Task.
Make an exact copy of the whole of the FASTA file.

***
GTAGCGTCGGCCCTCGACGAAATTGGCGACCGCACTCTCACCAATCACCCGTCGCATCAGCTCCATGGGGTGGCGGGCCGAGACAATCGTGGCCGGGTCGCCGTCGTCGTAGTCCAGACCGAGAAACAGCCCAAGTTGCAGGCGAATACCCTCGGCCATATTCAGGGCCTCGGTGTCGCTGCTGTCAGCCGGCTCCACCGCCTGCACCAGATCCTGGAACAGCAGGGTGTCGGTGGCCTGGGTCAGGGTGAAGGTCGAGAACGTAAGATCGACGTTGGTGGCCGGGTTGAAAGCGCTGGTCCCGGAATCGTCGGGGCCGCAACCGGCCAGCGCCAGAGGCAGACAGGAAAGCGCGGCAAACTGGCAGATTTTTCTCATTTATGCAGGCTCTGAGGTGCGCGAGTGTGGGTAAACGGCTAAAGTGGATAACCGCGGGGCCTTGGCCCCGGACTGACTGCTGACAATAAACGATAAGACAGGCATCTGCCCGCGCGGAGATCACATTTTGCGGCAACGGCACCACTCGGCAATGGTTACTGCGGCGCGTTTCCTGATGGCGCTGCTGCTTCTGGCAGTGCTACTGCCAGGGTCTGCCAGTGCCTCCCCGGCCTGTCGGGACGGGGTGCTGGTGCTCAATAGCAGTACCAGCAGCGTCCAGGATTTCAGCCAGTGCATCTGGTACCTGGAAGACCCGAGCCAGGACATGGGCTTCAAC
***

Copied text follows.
GTAGCGTCGGCCCTCGACGAAATTGGCGACCGCACTCTCACCAATCACCCGTCGCATCAGCTCCATGGGGTGGCGGGCCGAGACAATCGTGGCCGGGTCGCCGTCGTCGTAGTCCAGACCGAGAAACAGCCCAAGTTGCAGGCGAATACCCTCGGCCATATTCAGGGCCTCGGTGTCGCTGCTGTCAGCCGGCTCCACCGCCTGCACCAGATCCTGGAACAGCAGGGTGTCGGTGGCCTGGGTCAGGGTGAAGGTCGAGAACGTAAGATCGACGTTGGTGGCCGGGTTGAAAGCGCTGGTCCCGGAATCGTCGGGGCCGCAACCGGCCAGCGCCAGAGGCAGACAGGAAAGCGCGGCAAACTGGCAGATTTTTCTCATTTATGCAGGCTCTGAGGTGCGCGAGTGTGGGTAAACGGCTAAAGTGGATAACCGCGGGGCCTTGGCCCCGGACTGACTGCTGACAATAAACGATAAGACAGGCATCTGCCCGCGCGGAGATCACATTTTGCGGCAACGGCACCACTCGGCAATGGTTACTGCGGCGCGTTTCCTGATGGCGCTGCTGCTTCTGGCAGTGCTACTGCCAGGGTCTGCCAGTGCCTCCCCGGCCTGTCGGGACGGGGTGCTGGTGCTCAATAGCAGTACCAGCAGCGTCCAGGATTTCAGCCAGTGCATCTGGTACCTGGAAGACCCGAGCCAGGACATGGGCTTCAAC